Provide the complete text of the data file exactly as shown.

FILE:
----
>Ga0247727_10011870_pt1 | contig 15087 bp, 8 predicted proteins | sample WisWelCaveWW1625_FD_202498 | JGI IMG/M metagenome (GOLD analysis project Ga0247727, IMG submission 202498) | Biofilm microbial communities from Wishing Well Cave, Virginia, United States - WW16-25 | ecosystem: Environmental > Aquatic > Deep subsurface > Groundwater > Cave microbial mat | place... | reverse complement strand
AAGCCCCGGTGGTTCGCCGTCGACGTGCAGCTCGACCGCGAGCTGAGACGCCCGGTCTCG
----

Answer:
>Ga0247727_10011870_pt1 | contig 15087 bp, 8 predicted proteins | sample WisWelCaveWW1625_FD_202498 | JGI IMG/M metagenome (GOLD analysis project Ga0247727, IMG submission 202498) | Biofilm microbial communities from Wishing Well Cave, Virginia, United States - WW16-25 | ecosystem: Environmental > Aquatic > Deep subsurface > Groundwater > Cave microbial mat | place... | reverse complement strand
AAGCCCCGGTGGTTCGCCGTCGACGTGCAGCTCGACCGCGAGCTGAGACGCCCGGTCTCG